Green argues initially that the court which convicted and sentenced him lacked jurisdiction over his case. He notes the original indictment in Judge Barbour's court, which was dismissed without prejudice, and the appeal from that dismissal which was dismissed for lack of jurisdiction on the ground that there was no final order in the district court. In Green's view his case was before Judge Barbour, and these events deprived Judge Lee of jurisdiction over the second indictment. The short answer to this contention is that the second indictment initiated a separate criminal proceeding, and jurisdiction over the latter did not depend on the former. Green cites us to no absolute bar against the government having two indictments pending simultaneously which both allege the same violations by the same defendant. The Double Jeopardy Clause does not provide such a bar, since jeopardy does not generally attach until a jury has been empanelled and sworn. Crist v. Bretz, 437 U.S. 28, 38, 98 S.Ct. 2156, 2162, 57 L.Ed.2d 24 (1978). Green's argument that the case should not have been assigned to Judge Lee upon reindictment, but should have remained with Judge Barbour, is without merit. A defendant has no right to have his case heard before a particular judge.

Green argues that his appeal of the dismissal without prejudice removed jurisdiction from the district court and barred further action on his case until the appeal was resolved. The filing of a timely and sufficient notice of appeal does transfer jurisdiction over matters involved in the appeal from the district court to the court of appeals, thus divesting the district court of jurisdiction to take any action with regard to the matter except in aid of the appeal. United States v. Hitchmon, 602 F.2d 689, 692 (5th Cir.1979). Notice of appeal from a non-appealable order, however, does not render void for lack of jurisdiction acts of the trial court taken in the interval between filing of the notice and dismissal of the appeal. Id., at 691. Green's appeal was from a non-appealable order, so jurisdiction did not rest in the court of appeals. Also, the actions Green complains of--his plea, conviction, and sentencing--all took place after his appeal was dismissed. For these reasons the district court did not lack jurisdiction to convict the defendant at the time of his guilty plea.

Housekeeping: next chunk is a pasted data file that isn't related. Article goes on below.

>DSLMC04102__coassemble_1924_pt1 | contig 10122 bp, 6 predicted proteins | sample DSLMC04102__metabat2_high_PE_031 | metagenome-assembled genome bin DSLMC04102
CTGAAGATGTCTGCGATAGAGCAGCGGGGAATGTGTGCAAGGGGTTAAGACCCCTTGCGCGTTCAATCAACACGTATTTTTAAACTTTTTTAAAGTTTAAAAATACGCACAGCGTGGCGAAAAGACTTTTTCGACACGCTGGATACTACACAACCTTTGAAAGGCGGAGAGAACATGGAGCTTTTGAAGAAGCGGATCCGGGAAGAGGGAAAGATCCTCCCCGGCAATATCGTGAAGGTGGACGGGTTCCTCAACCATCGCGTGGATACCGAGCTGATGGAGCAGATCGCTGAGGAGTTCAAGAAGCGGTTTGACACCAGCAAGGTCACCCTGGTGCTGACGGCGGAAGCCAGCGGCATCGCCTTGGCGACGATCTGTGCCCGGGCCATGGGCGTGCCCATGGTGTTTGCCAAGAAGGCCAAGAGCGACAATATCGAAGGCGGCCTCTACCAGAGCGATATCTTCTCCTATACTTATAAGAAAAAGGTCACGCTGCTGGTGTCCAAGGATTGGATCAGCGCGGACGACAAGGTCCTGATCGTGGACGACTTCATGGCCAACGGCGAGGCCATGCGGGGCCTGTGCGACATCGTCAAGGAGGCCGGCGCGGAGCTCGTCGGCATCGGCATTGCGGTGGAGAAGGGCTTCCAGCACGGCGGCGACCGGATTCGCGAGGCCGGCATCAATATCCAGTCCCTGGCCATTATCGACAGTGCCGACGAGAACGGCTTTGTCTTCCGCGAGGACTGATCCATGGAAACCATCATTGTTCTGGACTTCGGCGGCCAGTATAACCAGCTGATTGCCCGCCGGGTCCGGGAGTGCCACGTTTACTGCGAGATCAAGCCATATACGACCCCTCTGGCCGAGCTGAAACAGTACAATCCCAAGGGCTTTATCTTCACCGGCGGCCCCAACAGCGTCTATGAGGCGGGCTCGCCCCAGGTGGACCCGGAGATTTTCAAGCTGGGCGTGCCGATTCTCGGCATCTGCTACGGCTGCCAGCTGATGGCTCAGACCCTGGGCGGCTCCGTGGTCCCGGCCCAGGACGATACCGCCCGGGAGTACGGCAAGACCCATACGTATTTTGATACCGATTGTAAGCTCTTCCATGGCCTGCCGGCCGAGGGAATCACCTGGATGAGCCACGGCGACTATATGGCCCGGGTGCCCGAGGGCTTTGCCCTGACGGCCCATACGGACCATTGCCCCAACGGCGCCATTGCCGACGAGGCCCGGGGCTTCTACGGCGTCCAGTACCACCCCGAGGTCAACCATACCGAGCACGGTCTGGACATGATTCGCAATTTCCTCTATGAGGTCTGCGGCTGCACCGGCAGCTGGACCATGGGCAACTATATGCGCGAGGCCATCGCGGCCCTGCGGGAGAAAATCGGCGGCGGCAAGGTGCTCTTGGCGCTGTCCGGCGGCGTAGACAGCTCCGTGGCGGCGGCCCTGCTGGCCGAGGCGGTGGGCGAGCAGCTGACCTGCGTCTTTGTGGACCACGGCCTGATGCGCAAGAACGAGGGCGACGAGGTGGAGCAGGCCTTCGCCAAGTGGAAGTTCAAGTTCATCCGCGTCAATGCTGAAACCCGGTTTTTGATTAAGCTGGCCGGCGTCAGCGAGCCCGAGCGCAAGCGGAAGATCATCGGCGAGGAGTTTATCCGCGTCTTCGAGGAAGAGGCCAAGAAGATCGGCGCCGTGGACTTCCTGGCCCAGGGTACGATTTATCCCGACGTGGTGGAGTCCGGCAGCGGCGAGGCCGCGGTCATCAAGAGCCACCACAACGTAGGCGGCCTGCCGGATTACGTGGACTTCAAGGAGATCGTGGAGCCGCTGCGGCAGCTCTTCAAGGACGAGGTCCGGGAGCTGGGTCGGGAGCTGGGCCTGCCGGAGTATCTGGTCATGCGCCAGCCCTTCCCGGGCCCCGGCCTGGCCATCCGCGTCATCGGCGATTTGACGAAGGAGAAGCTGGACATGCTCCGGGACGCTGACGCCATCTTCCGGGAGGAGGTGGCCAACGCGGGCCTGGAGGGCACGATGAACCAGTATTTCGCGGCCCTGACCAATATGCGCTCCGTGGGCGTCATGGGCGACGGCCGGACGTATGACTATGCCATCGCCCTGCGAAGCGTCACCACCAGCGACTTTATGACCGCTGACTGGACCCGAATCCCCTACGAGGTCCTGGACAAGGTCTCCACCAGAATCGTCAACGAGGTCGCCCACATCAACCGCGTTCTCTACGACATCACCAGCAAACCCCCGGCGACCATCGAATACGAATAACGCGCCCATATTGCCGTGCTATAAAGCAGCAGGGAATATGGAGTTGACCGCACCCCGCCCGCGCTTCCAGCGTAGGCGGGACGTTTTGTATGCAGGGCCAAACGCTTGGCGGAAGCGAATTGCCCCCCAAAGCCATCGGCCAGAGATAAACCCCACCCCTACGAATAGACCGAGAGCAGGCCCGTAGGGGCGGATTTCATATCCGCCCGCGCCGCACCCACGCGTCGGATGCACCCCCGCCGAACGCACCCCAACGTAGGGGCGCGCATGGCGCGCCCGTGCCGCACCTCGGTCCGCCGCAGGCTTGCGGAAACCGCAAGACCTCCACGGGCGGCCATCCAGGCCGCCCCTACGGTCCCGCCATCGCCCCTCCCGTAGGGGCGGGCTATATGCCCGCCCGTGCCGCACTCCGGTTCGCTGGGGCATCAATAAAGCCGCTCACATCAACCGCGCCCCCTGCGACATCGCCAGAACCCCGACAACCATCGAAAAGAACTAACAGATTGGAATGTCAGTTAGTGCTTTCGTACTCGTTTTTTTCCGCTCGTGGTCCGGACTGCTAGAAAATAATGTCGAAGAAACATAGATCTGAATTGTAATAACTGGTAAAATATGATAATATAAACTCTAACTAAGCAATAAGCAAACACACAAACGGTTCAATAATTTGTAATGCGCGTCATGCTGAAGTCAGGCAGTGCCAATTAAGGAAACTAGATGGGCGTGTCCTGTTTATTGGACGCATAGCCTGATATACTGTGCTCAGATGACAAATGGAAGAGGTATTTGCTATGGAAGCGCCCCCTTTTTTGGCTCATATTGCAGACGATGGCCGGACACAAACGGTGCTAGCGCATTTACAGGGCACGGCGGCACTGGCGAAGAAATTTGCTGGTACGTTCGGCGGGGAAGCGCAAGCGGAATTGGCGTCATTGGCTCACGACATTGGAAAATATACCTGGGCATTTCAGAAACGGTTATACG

Green also contends that Judge Lee lacked jurisdiction because of the Speedy Trial Act violation which resulted in dismissal of the first indictment. Green argues that Judge Barbour should have dismissed the first indictment with prejudice, precluding subsequent indictment for the same offenses. The Speedy Trial Act of 1974 requires dismissal when indictment or trial is untimely, but leaves to the district court's discretion the decision whether to dismiss with or without prejudice. 18 U.S.C. Sec. 3162(a)(1). See United States v. Peeples, 811 F.2d 849, 850 (5th Cir.1987); United States v. Salgado-Hernandez, 790 F.2d 1265 (5th Cir.1986), cert. denied, 479 U.S. 964, 107 S.Ct. 463, 93 L.Ed.2d 408 (1986); United States v. Thomas, 705 F.2d 709, 710 (4th Cir.1983). "The Act does not create a presumption in favor of dismissal with prejudice when its time limits are violated, ... [but] the decision is entrusted to the sound discretion of the trial judge and ... no preference is accorded to either kind of dismissal." Salgado-Hernandez, 790 F.2d at 1267, citing United States v. Caparella, 716 F.2d 976, 978-80 (2d Cir.1983); United States v. Brown, 770 F.2d 241, 243 (1st Cir.1985), cert. denied, 474 U.S. 1064, 106 S.Ct. 816, 88 L.Ed.2d 789 (1986); United States v. Russo, 741 F.2d 1264, 1266-67 (11th Cir.1984).